This nearby lake where friends have their summer cabin … also rather picturesque. The kids even went for a swim. I’m waiting a few more weeks … I’m sticking to caffeine as a way to wake up instead of throwing myself into brisk Canadian lake water.


Here on Big White, the landscape is more rustic and rugged. But that’s also lovely because it’s new to us.


The seasonal changes up here are huge. I swear the mountain looks different every day. Eight weeks ago we were sledding to school. Three weeks ago the mountain was still capped in snow and the higher altitude lakes were frozen over. Now the wildflowers are appearing, it’s 25C and we’re wearing hats to avoid sunburn. In a few weeks the berries will be out … and then it won’t be long until it starts to snow again.


Our backyard is home to three chipmunks and a marmot family. They constantly chase each other around the yard. Yesterday two chipmunks were playing chase at our back door during breakfast and this morning a marmot was sitting on our doorstep. Last night during dinner we watch Mr Marmot beat up Punk-Kid marmot trying to invade his territory. One got into Hayley’s lunch box yesterday while she was out on a hike and had a great time chomping away on her banana. Humming birds are visiting the feeder we hung out our window. Every night this week they have come to feed while we are eating dinner. We even spotted deer footprints in the yard and saw a sneaky fox running past early one morning … most likely chasing the marmots and chipmunks!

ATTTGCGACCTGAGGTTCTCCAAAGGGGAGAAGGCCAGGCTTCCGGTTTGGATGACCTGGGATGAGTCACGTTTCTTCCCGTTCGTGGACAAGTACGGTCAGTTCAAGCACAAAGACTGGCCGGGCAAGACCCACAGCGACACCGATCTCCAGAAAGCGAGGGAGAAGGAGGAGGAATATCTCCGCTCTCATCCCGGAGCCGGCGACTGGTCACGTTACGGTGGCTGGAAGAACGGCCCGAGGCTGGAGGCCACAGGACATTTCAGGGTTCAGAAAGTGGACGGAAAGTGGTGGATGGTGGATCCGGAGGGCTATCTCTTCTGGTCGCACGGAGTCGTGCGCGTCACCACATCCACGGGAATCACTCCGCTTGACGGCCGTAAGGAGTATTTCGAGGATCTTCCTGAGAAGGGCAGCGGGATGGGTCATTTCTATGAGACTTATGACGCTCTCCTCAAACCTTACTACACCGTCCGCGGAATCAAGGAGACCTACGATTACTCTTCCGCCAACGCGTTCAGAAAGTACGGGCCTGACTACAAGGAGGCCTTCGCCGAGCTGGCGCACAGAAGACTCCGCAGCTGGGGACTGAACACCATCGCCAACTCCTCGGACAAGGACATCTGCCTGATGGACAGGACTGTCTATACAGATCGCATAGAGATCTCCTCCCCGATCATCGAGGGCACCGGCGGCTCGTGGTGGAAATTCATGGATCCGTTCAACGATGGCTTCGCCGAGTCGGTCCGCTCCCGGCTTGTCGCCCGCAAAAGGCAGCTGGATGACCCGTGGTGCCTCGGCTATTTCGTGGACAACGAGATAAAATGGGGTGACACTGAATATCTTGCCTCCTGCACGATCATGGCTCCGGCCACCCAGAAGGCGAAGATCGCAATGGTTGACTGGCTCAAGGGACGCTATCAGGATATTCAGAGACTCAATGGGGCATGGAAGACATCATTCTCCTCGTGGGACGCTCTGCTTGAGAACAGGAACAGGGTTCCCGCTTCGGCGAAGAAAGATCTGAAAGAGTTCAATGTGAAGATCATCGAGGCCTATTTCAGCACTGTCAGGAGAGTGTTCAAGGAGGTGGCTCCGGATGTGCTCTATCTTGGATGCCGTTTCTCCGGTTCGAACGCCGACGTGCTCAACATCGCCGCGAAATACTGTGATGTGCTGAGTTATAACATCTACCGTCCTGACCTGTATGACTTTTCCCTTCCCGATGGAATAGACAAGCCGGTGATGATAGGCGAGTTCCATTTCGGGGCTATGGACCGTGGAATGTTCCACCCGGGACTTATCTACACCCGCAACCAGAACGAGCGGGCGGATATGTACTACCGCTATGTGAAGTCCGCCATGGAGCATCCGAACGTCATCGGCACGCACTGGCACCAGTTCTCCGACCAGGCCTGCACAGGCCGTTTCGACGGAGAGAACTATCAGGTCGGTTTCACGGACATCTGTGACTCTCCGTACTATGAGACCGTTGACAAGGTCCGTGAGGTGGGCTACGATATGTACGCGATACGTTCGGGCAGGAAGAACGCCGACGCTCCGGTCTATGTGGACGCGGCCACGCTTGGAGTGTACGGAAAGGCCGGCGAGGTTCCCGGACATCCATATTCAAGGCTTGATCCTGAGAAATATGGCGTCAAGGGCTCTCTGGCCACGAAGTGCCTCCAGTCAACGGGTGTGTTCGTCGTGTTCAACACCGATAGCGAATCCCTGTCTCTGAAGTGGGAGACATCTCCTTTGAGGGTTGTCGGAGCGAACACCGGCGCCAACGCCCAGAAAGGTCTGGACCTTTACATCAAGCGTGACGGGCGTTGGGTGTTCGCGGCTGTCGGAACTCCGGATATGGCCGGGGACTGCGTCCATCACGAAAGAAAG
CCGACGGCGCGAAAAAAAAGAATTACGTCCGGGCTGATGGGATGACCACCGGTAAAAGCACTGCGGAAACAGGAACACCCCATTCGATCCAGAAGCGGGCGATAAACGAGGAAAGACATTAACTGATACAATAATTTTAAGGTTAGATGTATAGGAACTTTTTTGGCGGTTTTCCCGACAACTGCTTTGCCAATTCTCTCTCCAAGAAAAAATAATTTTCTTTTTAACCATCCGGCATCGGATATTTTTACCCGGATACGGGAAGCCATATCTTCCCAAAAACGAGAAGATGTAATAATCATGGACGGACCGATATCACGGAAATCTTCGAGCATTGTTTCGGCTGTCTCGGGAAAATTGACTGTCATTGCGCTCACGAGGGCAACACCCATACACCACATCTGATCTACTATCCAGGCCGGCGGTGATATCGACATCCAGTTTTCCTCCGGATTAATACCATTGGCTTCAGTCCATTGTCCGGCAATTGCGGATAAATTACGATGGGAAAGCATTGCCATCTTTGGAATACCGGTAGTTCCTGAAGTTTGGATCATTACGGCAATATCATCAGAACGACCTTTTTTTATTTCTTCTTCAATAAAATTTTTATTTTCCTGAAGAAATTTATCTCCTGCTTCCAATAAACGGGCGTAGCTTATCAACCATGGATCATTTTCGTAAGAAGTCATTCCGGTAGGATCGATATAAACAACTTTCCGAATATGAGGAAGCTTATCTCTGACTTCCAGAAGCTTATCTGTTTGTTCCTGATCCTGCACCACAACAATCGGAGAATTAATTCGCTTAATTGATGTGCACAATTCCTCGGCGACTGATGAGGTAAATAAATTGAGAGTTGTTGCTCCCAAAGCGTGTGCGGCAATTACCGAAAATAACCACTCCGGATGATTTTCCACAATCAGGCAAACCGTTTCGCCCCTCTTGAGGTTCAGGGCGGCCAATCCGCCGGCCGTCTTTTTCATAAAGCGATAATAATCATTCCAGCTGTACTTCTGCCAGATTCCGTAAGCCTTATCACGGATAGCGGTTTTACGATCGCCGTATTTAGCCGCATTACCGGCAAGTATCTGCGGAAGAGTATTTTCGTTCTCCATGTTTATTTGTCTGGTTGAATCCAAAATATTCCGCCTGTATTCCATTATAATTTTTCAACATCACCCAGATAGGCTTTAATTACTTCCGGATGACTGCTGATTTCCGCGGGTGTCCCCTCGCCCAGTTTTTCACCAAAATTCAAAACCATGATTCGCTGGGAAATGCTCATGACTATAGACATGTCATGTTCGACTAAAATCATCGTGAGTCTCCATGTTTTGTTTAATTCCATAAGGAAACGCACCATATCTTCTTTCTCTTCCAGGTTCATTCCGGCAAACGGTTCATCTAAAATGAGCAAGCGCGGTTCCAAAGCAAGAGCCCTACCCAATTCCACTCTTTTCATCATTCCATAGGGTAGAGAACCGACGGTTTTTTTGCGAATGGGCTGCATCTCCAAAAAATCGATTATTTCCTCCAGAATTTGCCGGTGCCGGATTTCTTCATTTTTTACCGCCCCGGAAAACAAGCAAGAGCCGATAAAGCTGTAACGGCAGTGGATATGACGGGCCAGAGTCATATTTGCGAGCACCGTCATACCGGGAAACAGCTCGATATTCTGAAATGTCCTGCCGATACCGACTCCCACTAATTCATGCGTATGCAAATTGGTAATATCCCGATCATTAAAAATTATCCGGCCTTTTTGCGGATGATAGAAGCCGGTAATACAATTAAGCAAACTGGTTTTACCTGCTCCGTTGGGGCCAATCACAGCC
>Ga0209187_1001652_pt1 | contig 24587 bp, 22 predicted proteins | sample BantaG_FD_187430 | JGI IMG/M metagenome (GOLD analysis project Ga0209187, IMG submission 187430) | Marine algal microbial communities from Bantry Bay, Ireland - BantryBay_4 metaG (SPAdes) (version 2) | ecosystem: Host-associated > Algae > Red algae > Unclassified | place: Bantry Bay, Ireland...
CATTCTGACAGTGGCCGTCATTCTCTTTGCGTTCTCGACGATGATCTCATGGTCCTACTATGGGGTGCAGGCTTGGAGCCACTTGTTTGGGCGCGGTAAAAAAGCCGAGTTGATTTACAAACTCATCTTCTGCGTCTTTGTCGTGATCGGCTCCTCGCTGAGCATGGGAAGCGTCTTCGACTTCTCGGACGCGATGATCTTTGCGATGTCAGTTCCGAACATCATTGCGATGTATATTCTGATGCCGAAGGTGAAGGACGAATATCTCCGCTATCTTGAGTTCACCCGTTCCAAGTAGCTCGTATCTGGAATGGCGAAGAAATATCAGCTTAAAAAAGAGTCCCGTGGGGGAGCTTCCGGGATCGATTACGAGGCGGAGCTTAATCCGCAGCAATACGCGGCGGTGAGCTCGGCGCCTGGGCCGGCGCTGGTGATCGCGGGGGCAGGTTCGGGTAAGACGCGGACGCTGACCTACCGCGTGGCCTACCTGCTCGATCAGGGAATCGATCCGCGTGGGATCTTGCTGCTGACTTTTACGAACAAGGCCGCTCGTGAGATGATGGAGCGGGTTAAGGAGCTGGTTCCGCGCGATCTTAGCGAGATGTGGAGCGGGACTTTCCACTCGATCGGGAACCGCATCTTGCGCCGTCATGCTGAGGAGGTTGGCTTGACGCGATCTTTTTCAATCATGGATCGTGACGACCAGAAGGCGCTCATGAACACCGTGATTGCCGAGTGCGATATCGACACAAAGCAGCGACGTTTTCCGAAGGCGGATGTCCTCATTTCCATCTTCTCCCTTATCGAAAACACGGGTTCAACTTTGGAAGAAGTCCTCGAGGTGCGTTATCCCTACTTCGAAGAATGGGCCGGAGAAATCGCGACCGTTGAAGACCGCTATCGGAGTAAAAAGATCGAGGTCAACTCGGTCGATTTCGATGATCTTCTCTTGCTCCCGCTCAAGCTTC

Noah would like to tame one of the chipmunks and let it live in our house. We’ve explained they like to chew things but he has a plan to get around that. It involves boarding off the stairs and his room with wood and nails. I think we should hide his hammer just in case he was serious!

Driving around BC over the past month we’ve spotted three young black bears, four moose and more deer than we can count. Having never seen these animals in the wild before it’s quite exciting for us. We haven’t seen any larger wildlife near the village, although I’ve seen plenty of deer prints down the main street and more than a few bear prints on the outskirts of the village. The tales from long-time residents about waking up to discover a bear on their third-story bedroom balcony are just a little alarming to us.



One of the best parts about being up here over summer is the hiking. I recently hiked to Rhonda Lake with a friend. Located at the bottom of the Cliff Chair, Rhonda Lake is 2000m above sea level. When I visited in mid-June the lake ice was just starting to break up and a lot of the nearby chutes still looked skiable.



We hiked up again on the weekend to discover all the ice was gone, as is most of the snow.


We stuck our toes in before hiking back down, just beating a heavy downpour. We’re looking forward to getting back there in a few weeks when the water is warmer … although I seriously doubt a 2000m high lake ever gets warm enough for more than toes!